Part of what attracts and retains talent is behaviour-based core values and employer branding. Both are components of the team culture whether it’s positive and productive or not. With a plan, you have a chance of getting to where you want or at least moving in the right direction. I do not particularly care if they remember or use the terms behaviour-based core values and employer branding, as long as they draft a plan to deliberately develop their behaviour-based core values and employer branding.
You can keep your leveraging, go-forward and so forth, but I’m sticking with the these two concepts. They’re magnetic and like magnets, they can both attract and repel.
I picked a survey online at random that supposes to know what the employee benefits are that are most appreciated by, you know, employees. According to that survey, the top five were health care, paid time off, performance bonuses, paid sick days, and retirement savings contributions. If that’s accurate, that’s good to know, but of course being a survey, it’s aggregated and averaged and, at best, indicative. We talk a lot about ‘employee fit’ these days in building teams and driving employee engagement. Fit applies in a lot of situations and benefit offerings should be one of those. Just because you think something is an incentive for you doesn’t mean everyone, or possibly anyone, else does.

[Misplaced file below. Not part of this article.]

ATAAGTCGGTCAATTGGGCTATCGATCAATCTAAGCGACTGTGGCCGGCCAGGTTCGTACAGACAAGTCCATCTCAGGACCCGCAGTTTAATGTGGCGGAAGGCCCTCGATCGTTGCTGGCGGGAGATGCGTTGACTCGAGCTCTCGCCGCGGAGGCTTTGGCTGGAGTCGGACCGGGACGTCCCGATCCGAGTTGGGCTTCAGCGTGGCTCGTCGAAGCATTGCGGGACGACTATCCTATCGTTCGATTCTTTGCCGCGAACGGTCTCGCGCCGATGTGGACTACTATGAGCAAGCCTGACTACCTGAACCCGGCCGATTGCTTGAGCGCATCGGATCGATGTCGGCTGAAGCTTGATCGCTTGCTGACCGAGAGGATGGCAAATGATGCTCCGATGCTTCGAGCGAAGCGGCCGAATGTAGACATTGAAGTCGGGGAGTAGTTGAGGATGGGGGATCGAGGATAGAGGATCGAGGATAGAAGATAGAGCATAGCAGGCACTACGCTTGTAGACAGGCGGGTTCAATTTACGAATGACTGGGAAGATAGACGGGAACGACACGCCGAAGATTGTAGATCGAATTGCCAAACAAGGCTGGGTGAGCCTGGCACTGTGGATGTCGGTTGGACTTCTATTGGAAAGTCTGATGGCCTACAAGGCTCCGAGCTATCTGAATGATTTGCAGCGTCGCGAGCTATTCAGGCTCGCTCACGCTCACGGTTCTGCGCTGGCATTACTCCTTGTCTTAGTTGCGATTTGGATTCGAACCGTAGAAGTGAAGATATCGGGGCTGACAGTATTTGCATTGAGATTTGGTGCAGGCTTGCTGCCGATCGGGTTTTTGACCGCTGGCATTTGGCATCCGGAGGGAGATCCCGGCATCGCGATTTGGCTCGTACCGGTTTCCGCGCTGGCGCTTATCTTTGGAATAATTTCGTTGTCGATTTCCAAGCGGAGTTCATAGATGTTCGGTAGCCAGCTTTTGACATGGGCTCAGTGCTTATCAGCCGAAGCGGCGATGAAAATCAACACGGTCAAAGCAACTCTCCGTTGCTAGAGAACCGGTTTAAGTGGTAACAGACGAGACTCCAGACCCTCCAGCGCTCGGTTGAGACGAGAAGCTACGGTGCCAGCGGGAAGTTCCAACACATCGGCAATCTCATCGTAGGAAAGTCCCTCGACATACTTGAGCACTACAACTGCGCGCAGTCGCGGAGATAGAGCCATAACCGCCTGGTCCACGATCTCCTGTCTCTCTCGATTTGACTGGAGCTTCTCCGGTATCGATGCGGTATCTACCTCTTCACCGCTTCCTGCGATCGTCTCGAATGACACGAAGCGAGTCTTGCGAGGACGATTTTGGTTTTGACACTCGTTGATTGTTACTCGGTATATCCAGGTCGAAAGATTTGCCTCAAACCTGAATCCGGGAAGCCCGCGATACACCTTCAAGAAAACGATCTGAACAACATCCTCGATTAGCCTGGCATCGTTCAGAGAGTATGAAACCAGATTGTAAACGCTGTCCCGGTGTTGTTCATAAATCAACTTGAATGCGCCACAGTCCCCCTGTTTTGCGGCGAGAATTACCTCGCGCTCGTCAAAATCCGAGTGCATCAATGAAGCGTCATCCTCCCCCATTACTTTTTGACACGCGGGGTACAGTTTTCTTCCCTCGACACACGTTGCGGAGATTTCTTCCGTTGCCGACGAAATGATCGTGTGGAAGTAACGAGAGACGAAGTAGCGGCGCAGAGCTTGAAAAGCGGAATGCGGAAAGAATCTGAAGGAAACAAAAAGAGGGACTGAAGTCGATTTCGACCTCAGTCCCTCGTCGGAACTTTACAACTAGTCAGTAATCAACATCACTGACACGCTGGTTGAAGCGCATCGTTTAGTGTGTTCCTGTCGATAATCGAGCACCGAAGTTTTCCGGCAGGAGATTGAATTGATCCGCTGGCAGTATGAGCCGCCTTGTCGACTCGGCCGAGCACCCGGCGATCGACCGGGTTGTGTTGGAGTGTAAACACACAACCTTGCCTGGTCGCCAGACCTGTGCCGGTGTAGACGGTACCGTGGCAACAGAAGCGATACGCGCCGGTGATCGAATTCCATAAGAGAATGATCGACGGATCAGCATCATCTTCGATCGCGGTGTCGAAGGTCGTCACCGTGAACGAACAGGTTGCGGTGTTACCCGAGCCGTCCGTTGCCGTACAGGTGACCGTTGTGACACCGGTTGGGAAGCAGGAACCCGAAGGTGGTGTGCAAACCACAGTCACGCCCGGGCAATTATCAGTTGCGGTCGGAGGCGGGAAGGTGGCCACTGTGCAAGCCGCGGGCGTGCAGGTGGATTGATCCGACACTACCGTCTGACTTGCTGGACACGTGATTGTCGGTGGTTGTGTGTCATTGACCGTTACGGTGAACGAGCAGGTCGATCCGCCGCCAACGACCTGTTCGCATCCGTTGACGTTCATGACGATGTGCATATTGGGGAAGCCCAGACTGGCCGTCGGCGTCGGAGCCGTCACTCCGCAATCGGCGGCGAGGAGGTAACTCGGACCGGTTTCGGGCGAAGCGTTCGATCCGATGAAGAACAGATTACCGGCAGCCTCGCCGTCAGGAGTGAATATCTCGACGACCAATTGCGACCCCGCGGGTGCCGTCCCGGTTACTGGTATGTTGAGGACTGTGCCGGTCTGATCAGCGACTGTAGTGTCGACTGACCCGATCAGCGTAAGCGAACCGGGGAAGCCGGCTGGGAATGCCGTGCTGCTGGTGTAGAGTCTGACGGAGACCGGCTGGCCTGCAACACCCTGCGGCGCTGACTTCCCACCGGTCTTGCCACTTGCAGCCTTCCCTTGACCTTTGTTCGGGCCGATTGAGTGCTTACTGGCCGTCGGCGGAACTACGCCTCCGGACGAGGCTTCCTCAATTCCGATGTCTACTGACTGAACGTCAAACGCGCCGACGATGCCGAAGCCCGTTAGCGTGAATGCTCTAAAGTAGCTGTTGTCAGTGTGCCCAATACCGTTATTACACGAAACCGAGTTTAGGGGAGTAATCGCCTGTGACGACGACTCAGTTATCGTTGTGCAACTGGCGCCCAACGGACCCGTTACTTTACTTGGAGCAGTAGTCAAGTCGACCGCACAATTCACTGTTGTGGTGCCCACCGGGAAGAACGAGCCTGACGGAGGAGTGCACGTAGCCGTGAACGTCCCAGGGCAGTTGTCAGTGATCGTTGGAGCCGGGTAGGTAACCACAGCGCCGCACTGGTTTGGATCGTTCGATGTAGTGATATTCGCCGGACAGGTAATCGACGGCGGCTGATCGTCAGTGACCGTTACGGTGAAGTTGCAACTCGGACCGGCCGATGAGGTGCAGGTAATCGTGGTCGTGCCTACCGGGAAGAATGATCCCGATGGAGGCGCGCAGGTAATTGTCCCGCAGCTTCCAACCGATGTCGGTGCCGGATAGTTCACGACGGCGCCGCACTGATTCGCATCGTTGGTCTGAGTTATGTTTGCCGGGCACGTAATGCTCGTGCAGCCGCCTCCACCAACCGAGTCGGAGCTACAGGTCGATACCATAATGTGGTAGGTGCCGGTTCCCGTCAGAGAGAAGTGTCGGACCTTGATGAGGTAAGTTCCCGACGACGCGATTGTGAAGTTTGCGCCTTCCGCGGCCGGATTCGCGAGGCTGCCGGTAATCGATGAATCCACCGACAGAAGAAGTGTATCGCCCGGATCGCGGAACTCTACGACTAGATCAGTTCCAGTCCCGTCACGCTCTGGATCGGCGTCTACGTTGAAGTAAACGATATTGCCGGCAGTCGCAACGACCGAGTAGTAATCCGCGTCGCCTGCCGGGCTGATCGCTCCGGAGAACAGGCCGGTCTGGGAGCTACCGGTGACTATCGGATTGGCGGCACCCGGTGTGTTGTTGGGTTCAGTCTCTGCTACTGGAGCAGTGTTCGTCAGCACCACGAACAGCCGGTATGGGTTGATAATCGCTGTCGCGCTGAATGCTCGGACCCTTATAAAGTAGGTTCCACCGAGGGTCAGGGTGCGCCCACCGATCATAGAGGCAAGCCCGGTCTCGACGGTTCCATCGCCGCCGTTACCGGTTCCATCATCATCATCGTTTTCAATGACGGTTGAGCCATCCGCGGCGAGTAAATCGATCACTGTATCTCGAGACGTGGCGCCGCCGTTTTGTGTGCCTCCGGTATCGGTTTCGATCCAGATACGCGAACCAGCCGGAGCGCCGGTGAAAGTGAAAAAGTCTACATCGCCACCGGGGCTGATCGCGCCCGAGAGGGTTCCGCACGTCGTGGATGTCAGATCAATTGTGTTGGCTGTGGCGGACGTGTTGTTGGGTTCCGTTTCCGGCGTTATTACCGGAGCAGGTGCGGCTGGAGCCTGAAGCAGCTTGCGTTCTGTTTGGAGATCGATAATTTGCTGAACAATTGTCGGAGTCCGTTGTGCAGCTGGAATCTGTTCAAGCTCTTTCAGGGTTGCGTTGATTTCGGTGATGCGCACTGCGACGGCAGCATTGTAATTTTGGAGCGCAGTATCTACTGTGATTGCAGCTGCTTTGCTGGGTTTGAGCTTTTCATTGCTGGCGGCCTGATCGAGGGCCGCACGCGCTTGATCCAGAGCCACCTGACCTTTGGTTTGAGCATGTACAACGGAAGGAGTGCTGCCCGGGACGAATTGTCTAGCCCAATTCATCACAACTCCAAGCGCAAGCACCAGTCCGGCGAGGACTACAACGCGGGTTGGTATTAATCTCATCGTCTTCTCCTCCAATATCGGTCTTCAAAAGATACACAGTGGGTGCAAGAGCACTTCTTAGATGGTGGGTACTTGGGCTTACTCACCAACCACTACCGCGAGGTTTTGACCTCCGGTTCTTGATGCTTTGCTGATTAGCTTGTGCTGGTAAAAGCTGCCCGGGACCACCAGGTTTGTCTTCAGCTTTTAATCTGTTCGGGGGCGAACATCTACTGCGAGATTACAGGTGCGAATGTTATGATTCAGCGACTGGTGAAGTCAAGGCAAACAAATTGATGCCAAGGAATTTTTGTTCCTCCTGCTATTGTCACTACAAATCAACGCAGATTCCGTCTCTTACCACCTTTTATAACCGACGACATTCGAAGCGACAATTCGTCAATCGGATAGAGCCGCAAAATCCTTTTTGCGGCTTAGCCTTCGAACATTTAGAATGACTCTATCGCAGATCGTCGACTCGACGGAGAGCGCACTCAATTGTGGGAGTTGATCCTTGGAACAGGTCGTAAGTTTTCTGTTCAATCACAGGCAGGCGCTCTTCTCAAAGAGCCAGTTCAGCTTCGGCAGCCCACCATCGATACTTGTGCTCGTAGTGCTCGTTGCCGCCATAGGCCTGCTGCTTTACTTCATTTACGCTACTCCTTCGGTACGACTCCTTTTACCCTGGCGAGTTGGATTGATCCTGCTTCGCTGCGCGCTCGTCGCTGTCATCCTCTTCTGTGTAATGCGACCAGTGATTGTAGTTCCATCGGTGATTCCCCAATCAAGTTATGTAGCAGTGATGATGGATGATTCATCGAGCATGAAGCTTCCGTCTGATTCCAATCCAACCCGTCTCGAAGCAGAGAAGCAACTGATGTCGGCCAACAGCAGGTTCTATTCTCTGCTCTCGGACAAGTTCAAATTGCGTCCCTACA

I, for example, would include in my top five, support for and contributions to, my personal and professional development. That might include directly paying for or subsidising training, as well as time off or time flexibility to attend lectures. That has always been and will always be major for me. If that previous survey is to be believed, I’m in the minority. I was coaching a senior manager recently. Afterwards, they negotiated a benefit with their employer that effectively set them on a low-risk path to being able to work on their own quite separate business whilst remaining employed – win:win. That is not a common benefit yet made a major positive difference for both parties.